Forensic, cultural, and systems issues in child sexual abuse cases--part 2: research and practitioner issues.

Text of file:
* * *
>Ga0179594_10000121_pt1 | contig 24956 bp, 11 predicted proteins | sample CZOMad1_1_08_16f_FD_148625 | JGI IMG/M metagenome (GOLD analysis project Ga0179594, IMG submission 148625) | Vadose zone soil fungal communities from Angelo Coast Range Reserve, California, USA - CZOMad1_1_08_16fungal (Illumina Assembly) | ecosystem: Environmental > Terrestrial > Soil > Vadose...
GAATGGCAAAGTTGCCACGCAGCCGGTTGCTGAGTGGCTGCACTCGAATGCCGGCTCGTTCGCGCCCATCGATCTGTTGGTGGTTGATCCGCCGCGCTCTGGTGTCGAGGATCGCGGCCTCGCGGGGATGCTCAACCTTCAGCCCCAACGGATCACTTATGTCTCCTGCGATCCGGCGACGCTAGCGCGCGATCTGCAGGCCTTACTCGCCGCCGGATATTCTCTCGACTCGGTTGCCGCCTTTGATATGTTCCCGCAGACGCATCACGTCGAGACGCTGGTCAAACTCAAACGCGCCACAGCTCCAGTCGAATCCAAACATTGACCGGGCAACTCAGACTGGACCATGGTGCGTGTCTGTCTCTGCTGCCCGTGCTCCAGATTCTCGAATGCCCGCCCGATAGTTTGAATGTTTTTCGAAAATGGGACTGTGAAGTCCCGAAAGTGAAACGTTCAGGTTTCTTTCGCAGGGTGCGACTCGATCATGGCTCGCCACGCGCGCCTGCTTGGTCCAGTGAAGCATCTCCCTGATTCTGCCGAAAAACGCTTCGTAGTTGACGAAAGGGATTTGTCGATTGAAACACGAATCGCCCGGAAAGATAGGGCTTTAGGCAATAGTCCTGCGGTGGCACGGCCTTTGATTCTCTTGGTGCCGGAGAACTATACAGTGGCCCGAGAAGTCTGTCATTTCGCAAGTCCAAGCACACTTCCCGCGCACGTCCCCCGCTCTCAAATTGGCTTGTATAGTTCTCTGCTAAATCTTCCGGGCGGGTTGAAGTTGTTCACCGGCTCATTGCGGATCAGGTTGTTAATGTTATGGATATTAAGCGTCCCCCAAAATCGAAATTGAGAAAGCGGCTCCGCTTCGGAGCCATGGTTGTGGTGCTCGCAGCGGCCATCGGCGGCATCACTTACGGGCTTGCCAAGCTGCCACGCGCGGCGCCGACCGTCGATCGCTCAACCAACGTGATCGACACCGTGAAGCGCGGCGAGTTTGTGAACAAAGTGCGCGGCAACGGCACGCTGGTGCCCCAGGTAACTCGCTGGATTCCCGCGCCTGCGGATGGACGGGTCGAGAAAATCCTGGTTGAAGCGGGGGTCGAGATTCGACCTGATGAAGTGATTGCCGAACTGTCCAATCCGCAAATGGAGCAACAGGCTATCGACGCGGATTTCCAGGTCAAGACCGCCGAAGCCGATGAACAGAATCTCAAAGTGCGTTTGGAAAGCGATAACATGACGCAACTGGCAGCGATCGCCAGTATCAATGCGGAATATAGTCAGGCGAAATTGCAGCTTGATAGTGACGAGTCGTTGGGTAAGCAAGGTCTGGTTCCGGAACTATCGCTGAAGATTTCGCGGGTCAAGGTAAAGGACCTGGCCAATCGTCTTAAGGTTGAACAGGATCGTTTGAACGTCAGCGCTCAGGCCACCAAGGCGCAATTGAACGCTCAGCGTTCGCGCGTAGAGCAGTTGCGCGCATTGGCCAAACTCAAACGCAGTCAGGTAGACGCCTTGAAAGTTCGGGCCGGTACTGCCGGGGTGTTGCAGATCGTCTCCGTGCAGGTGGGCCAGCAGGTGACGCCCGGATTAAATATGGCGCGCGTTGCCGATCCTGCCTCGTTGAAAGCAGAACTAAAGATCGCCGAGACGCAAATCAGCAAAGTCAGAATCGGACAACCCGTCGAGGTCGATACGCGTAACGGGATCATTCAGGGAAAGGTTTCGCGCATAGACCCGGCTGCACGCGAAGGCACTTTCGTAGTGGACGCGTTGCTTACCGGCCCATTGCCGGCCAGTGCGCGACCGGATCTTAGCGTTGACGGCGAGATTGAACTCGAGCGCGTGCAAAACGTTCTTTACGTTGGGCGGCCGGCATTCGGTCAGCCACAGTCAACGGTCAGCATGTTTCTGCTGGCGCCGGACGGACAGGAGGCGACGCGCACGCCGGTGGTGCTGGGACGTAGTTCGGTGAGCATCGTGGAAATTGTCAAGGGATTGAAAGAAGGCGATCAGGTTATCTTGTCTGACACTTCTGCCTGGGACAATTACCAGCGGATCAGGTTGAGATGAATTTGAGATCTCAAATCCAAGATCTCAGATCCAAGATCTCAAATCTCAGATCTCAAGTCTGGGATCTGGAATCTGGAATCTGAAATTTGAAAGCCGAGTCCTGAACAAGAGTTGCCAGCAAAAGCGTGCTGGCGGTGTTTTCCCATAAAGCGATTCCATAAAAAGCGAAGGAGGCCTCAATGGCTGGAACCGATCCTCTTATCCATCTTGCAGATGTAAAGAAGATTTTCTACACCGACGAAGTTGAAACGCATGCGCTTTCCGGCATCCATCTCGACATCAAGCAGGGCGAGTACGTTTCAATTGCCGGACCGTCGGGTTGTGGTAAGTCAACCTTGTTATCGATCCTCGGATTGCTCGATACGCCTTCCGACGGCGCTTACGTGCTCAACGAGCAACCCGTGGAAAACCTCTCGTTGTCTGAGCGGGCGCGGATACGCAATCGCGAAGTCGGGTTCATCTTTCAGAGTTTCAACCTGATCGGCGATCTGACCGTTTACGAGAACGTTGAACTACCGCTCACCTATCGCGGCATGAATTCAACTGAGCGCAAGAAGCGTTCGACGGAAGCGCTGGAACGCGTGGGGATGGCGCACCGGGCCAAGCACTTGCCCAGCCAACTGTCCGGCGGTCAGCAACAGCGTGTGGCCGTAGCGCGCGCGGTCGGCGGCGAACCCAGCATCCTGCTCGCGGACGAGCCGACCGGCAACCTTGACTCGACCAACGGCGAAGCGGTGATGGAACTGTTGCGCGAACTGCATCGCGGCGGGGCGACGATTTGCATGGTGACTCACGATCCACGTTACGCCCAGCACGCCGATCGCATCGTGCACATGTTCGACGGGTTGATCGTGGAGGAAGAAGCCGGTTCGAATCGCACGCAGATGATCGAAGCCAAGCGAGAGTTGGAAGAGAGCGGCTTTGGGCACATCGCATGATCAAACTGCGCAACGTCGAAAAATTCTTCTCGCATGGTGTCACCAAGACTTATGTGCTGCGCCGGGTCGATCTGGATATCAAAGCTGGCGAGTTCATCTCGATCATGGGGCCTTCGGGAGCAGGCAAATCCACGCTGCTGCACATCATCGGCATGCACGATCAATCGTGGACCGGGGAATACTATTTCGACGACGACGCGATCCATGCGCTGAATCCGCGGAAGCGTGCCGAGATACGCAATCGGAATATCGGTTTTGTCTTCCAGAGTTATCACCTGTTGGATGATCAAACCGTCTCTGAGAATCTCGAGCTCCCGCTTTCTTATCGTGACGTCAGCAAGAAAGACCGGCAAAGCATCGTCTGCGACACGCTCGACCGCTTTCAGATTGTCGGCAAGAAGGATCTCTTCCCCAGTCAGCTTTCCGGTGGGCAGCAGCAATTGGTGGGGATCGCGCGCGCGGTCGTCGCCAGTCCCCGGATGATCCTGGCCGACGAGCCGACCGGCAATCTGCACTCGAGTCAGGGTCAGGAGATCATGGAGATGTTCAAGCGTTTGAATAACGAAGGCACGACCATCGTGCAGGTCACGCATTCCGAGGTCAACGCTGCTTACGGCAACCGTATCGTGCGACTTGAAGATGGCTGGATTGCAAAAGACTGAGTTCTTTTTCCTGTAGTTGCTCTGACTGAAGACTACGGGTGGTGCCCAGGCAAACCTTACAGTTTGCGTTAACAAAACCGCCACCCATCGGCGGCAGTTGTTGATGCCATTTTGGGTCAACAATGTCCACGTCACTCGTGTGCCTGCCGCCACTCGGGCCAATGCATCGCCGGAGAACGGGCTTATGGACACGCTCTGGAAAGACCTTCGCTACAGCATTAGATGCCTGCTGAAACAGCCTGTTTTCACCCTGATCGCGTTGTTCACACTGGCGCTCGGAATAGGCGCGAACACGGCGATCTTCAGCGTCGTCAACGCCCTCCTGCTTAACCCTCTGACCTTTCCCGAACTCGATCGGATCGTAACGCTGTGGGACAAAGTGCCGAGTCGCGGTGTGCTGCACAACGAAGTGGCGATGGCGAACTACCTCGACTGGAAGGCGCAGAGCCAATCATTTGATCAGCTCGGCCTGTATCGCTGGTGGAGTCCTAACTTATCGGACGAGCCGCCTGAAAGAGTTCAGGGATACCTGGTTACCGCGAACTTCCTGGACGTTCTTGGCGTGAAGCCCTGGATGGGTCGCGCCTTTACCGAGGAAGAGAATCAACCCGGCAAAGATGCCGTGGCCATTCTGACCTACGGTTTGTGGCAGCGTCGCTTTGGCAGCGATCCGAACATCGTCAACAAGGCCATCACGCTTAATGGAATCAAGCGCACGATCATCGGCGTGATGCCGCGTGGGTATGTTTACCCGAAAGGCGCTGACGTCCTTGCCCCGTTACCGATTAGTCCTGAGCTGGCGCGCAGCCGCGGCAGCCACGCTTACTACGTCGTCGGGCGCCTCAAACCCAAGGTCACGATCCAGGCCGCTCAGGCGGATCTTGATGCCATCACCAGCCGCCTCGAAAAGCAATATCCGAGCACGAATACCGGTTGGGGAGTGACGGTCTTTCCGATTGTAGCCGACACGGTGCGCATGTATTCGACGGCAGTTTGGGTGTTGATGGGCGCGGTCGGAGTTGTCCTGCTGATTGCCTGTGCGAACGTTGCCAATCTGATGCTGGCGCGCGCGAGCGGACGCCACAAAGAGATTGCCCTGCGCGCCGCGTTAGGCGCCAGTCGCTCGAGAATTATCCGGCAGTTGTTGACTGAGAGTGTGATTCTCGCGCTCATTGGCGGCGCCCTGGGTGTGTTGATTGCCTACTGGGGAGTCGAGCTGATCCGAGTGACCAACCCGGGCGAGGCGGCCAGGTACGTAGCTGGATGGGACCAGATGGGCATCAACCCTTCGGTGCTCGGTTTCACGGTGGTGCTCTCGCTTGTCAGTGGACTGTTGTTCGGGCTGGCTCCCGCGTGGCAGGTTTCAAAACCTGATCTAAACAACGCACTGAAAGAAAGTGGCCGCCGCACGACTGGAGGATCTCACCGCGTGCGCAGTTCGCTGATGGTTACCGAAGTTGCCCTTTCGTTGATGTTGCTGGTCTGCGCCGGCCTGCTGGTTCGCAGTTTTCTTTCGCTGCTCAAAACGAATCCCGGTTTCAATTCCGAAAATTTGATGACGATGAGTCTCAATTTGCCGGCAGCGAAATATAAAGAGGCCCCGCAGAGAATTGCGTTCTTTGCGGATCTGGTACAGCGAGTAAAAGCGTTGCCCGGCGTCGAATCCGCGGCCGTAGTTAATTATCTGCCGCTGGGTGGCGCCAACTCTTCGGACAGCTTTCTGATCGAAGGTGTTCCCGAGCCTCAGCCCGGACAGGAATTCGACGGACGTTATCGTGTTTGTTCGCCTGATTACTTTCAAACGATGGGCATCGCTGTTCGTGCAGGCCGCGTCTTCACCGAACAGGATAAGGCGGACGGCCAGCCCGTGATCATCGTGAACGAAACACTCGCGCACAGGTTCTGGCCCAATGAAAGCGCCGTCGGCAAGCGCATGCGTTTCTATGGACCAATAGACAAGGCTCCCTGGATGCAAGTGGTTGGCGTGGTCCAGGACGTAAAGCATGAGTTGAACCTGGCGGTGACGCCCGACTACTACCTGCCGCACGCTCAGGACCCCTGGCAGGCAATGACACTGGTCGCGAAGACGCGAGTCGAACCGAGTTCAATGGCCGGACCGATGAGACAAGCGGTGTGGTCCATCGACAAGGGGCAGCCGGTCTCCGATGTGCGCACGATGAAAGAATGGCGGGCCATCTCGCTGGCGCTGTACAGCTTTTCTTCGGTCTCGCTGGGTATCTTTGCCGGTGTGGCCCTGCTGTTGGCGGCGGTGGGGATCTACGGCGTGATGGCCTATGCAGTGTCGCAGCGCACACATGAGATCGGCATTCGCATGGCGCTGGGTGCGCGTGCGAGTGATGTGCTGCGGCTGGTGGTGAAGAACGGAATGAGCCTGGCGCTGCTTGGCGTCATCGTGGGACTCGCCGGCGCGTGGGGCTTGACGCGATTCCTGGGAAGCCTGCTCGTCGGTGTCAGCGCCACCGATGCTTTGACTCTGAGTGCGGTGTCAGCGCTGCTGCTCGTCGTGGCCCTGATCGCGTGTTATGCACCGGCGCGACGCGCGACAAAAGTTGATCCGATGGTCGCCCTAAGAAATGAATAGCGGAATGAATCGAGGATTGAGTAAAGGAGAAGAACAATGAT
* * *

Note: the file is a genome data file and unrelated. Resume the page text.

We report a longitudinal study of long-term outcomes of participating in criminal cases following child sexual abuse (CSA). In the 1980s, 218 child victim/witnesses took part in a study of short-term sequelae of legal involvement. Approximately 12 years later, 174 of them, as well as a comparison group of 41 matched individuals with no CSA history, were interviewed about their mental health and legal attitudes. Being young when the legal case started was associated with poorer later adjustment. Additionally, even when controlling for psychological problems at the start of the legal case and other familial, CSA, and life stressors, testifying repeatedly in childhood predicted poorer current functioning. These associations were often moderated by the severity of both the CSA and the perpetrator's sentence: Testifying repeatedly in cases involving severe abuse, and not testifying when the perpetrator received a light sentence, predicted poorer current mental health. In partial contrast to the mental health results, being older when the case began and the perpetrator receiving a lenient sentence predicted more negative feelings about the legal system. In addition, not having testified when the perpetrator received a light sentence predicted more negative legal attitudes. Individuals' emotional reactions while waiting to testify and while actually testifying were also associated with their current mental health and attitudes toward the legal system: Greater distress predicted poorer adjustment, especially in individuals who were adolescents when they went to court. Greater distress also predicted more negative attitudes. Finally, when the former CSA victim/witnesses were compared with individuals with no CSA history, the former reported poorer adjustment and more negative feelings about the legal system. Results have implications for multilevel-transactional models of development, for understanding developmental sequelae of legal involvement following childhood trauma, and for social policy concerning the treatment of child victim/witnesses.